Availability Option [a]

Shows CPU Availability % (which is the same as CPU Idle %) instead of CPU Utilisation %.

The problem with showing CPU Utilisation occurs when you have multiple Guest VMs with different number of vcpus. If the CPU Utilisation of a guest VM is 50% can you tell whether it is already capped (vcpus = 50% of physical cpus), or can it go higher?

The solution is to reverse the CPU figures and view information in terms of Available CPU % left (100 - CPU Utilisation %). The advantage is that you know when the CPU of a guest VM are exhausted as the figures approach zero. In the example below, note that garuda has only 1 vcpu which means that cpu available is capped at 50% for garuda.

[server~ ]# xenstat a

     40_falcon   2.33%    2.53 cpu hrs  in 2.26 days (2 vcpu,  2048 M)
     52_python   0.26%  940.55 cpu secs in 2.08 days (2 vcpu,  1500 M)
   54_garuda_0   1.48%   18.47 cpu secs in 0.01 days (1 vcpu,   750 M)
         Dom-0   2.28%    9.73 cpu hrs  in 8.89 days (2 vcpu,   564 M)

    Available CPU %  40_falc 52_pyth 54_garu   Dom-0 CPU-free
2009-10-07 18:25:20   100.0    49.9    99.8    99.5    99.1
2009-10-07 18:25:22   100.0    48.2    42.1    91.7    32.0 ***
2009-10-07 18:25:24   100.0    45.2    25.5    79.3     0.0 *****
2009-10-07 18:25:26    99.9    50.0     0.3    99.8     0.0 *****
2009-10-07 18:25:28   100.0    50.0    16.7    87.7     4.3 *****
2009-10-07 18:25:30   100.0    50.0    73.7    99.8    73.3 *

Initially in the first line of statistics below everything is quiet. With CPU Availability as the statistic, we can immediately notice that garuda has 1 vcpu (50% of 2 physical cpus) and all the others have 2 vcpus:

    Available CPU %  40_falc 52_pyth 54_garu   Dom-0 CPU-free
 2009-10-07 18:25:20   100.0    49.9    99.8    99.5    99.1

In the 2nd line, we can see:

    Available CPU %  40_falc 52_pyth 54_garu   Dom-0 CPU-free
 2009-10-07 18:25:22   100.0    48.2    42.1    91.7    32.0 ***
Now the server is getting busy (with garuda being the busiest), and the amount of CPU-free is less than each of the domains. This means that python domain has 48.2% virtual idle capacity, but at that point in time only 32% of that idle capacity can be serviced.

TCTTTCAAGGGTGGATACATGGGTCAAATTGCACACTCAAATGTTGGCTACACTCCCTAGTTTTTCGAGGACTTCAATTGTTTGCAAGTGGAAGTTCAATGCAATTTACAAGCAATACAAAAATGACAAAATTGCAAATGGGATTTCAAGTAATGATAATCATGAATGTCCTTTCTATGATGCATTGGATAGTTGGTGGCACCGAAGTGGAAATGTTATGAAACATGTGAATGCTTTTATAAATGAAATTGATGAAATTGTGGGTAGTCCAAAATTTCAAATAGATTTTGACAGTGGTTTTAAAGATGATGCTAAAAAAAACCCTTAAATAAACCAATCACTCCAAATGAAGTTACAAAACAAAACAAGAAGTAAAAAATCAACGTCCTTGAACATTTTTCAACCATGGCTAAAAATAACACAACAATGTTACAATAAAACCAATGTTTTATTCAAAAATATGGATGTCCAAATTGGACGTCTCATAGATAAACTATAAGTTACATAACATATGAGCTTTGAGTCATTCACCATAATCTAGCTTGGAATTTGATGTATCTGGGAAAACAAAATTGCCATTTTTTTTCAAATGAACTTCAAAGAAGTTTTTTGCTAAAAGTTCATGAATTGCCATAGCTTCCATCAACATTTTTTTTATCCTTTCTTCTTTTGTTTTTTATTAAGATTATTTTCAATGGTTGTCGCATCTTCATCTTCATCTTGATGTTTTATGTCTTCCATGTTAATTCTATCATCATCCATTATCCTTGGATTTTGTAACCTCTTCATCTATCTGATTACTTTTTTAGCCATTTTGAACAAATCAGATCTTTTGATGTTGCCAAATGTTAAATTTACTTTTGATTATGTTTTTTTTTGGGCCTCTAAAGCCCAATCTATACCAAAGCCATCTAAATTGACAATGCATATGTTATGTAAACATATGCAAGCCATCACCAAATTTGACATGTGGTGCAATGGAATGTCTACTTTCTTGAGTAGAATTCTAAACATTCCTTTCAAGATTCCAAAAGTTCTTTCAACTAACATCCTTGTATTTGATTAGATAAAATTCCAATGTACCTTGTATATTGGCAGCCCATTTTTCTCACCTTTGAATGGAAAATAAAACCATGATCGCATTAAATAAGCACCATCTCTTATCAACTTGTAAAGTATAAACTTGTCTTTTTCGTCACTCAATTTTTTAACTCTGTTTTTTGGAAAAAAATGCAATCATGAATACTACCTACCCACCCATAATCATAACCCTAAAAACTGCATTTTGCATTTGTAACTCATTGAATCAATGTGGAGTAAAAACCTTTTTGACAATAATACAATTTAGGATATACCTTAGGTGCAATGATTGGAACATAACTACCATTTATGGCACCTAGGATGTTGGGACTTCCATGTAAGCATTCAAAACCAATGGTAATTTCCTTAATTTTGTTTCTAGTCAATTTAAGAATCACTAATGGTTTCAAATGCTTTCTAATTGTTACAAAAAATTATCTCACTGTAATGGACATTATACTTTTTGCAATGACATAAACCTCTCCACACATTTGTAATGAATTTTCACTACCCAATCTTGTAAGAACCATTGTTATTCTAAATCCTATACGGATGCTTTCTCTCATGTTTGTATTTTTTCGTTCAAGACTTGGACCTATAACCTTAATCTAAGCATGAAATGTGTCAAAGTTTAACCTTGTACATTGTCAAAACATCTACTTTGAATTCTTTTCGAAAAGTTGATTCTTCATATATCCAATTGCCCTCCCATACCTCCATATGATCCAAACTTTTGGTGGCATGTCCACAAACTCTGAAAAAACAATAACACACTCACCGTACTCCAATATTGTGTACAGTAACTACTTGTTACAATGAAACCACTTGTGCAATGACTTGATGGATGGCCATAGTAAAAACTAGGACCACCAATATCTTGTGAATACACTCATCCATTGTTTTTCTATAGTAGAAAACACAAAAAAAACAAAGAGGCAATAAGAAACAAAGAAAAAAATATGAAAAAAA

In the 3rd line, python is heavily loaded and there is no more spare CPU capacity.

    Available CPU %  40_falc 52_pyth 54_garu   Dom-0 CPU-free
 2009-10-07 18:25:26    99.9    0.03    50.0    99.8     0.0 *****

If we were looking at it in terms of CPU idle, it would not be obvious that python is overloaded, as you can see if we look only at CPU usage for the same statistics as the 3rd line:

[server~]# xenstat 
                     40_falc 52_pyth 54_garu   Dom-0    Idle
 2009-10-07 18:25:26     0.1   49.97    50.0     0.2     0.0 *****

I hope this is useful for anyone using Xen. This has been a good experience down memory lane too as I haven't coded in Perl for nearly 10 years!



In Sept 2009, we started experimenting with the Xen hypervisor. In my testing, I have found that Linux performance is better on Xen than VMWare and we are considering it for Linux rollouts.

Normally when we roll out a new server for a customer, we have a simple PHP script installed as a cron job that runs vmstat and logs the CPU utilization of the server into our database every 5 minutes. It's very useful for benchmarking, monitoring and troubleshooting mysterious performance problems. I needed a similar script for Xen.

A search in Google revealed a Perl script by Tom Brown to record the Xen domain CPU utilisation.

However the following limitations led me to modify it:

  • I want total CPU utilisation to be capped at 100%, which is the way "top" works, but not the way "xm top" works.
  • Does not work properly with multi-core CPUs. CPU utilisation can go over 100%.
  • Unfortunately sleep() does not sleep for precisely the number of seconds you define causing the CPU utilization to go over 100% again. There is some perturbation, either because Dom-0 is still virtualised or some other reason.
  • No easy way of logging to a database.

So i rewrote parts of the script and renamed in (after vmstat).

Other tools: see xentop, which can run in batch mode, but cannot post to web server.

The original script written by Tom Brown.